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PESHAWAR: Pregnant women vulnerable to hepatitis

April 20, 2006

PESHAWAR, April 19: The World Health Organization on Wednesday warned that hepatitis-E was fatal for pregnant women after 17 cases of the viral disease were detected in the earthquake-hit Balakot district. The global health watchdog’s fortnightly stressed the need for hospitalising suspected cases of jaundice for immediate treatment.

The report titled ‘WHO Response to Pakistan Earthquake’ warned about the hazards of damaged water network and said: “(The disease) is very difficult to eliminate from the water even with very high levels of chlorine, the approach is to ensure safe water supply systems combined with extensive health information and education.” said the report.

First two cases of acute jaundice had been reported from a field hospital in the Kashtara camp, while four more cases were identified in Brakot village in Balakot tehsil.

Four of the six hepatitis E cases cases confirmed by the National Institute of Health, Islamabad, originated from the Dhamkacha village, adding that 11 more cases were detected there.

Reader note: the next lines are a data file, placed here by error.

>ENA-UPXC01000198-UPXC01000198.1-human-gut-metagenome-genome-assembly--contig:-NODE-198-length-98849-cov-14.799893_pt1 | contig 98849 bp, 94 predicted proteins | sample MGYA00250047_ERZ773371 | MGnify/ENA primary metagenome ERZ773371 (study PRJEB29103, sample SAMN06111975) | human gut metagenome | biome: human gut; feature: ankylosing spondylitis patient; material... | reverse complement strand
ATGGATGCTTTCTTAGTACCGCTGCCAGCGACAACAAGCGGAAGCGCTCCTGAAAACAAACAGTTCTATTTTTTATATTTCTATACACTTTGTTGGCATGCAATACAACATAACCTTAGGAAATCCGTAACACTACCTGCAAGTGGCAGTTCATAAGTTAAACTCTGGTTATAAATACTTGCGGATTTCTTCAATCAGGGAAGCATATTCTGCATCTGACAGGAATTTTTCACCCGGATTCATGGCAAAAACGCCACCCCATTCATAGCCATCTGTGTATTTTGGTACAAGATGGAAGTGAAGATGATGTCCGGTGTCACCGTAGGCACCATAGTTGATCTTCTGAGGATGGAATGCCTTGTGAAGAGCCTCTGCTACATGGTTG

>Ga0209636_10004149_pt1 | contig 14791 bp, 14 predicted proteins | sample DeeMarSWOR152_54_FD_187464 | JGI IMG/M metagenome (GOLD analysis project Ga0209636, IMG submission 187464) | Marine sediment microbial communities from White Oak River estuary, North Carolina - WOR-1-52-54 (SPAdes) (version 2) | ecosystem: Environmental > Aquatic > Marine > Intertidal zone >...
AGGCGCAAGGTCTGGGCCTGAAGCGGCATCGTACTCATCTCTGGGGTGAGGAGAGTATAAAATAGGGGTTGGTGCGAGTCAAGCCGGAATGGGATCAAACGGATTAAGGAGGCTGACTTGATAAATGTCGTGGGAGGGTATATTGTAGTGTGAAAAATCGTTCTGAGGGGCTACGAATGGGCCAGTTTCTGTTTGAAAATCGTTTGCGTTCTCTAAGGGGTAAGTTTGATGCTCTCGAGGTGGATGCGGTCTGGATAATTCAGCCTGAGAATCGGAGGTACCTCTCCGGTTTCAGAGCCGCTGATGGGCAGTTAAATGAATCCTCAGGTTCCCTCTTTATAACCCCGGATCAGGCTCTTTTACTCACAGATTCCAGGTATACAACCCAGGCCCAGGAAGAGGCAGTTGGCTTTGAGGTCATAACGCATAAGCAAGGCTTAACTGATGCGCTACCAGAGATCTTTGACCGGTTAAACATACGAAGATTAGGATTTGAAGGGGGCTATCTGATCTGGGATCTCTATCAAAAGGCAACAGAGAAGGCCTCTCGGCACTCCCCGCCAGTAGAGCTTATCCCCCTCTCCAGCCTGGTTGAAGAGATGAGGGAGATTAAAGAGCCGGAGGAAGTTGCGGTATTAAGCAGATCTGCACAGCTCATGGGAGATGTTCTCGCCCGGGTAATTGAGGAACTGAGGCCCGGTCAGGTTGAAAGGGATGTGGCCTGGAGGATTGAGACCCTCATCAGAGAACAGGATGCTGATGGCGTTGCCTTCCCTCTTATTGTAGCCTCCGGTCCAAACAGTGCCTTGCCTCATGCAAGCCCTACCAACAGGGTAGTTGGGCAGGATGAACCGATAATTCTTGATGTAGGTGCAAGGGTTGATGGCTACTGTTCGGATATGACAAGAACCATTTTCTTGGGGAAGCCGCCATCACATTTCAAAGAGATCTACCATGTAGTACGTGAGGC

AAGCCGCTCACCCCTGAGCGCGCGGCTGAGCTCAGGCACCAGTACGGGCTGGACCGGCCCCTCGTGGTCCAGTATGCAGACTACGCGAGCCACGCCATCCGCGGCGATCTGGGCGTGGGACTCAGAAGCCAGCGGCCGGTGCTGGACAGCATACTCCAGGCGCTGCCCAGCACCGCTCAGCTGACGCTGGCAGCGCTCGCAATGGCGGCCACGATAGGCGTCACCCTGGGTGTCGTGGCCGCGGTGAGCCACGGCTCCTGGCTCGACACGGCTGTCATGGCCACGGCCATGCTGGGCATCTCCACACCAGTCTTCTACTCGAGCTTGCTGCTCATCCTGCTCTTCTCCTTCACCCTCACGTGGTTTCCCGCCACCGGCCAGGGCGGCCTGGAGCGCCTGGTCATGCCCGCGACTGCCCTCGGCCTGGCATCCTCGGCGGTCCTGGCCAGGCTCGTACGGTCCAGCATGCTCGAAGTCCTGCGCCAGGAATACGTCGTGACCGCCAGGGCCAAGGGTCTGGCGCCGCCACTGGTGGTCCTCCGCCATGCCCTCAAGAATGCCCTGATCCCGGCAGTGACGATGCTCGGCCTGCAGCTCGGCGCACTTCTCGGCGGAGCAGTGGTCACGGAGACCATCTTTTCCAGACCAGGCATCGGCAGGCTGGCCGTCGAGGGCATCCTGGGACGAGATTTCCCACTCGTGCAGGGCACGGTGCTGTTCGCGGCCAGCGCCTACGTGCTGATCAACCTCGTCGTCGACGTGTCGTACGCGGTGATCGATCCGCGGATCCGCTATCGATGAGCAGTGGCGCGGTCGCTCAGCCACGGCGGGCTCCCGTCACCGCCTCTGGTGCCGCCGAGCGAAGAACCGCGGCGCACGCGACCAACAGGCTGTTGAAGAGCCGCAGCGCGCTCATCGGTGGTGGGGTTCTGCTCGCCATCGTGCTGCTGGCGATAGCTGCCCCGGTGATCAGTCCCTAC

It said that public health measures had been taken by improving the quality of drinking water, dissemination of health education messages.

The Unicef, it said, had provided a tank to solve the problem of water shortage in the Ganhool Cuban Hospital in Balakot. It said that after the construction of 120 incinerators, the WHO distributed 50 incinerators to improve medical waste disposal facilities in Balakot, adding that the world health body had shifted its focus to the provision of bins.

Three suspected cases of measles were reported from the Meira camp and Allai Kalley in Battagram while six more were reported from Mansehra.

The WHO also donated 100 vials of anti-rabies vaccine to the executive district officer (EDO) in Battagram as part of its campaign to bolster its anti-rabies programme. The report, compiled from inputs from 215 health facilities in the province, said that on an average over 89,000 persons visited health facilities every week.

The number of acute respiratory infection (ARI) was decreasing against the incidence reported earlier while the number of patients suffering from acute diarrhoea was 227 and was expected to record an increase in the coming weeks because of the changing weather.

It said that plans were being prepared to contain potential cholera outbreaks.

The report said that the WHO, UNFPA and other partner organisations were looking into the possibility of increasing the frequency of reporting about neonatal deaths at district headquarters hospital in Mansehra.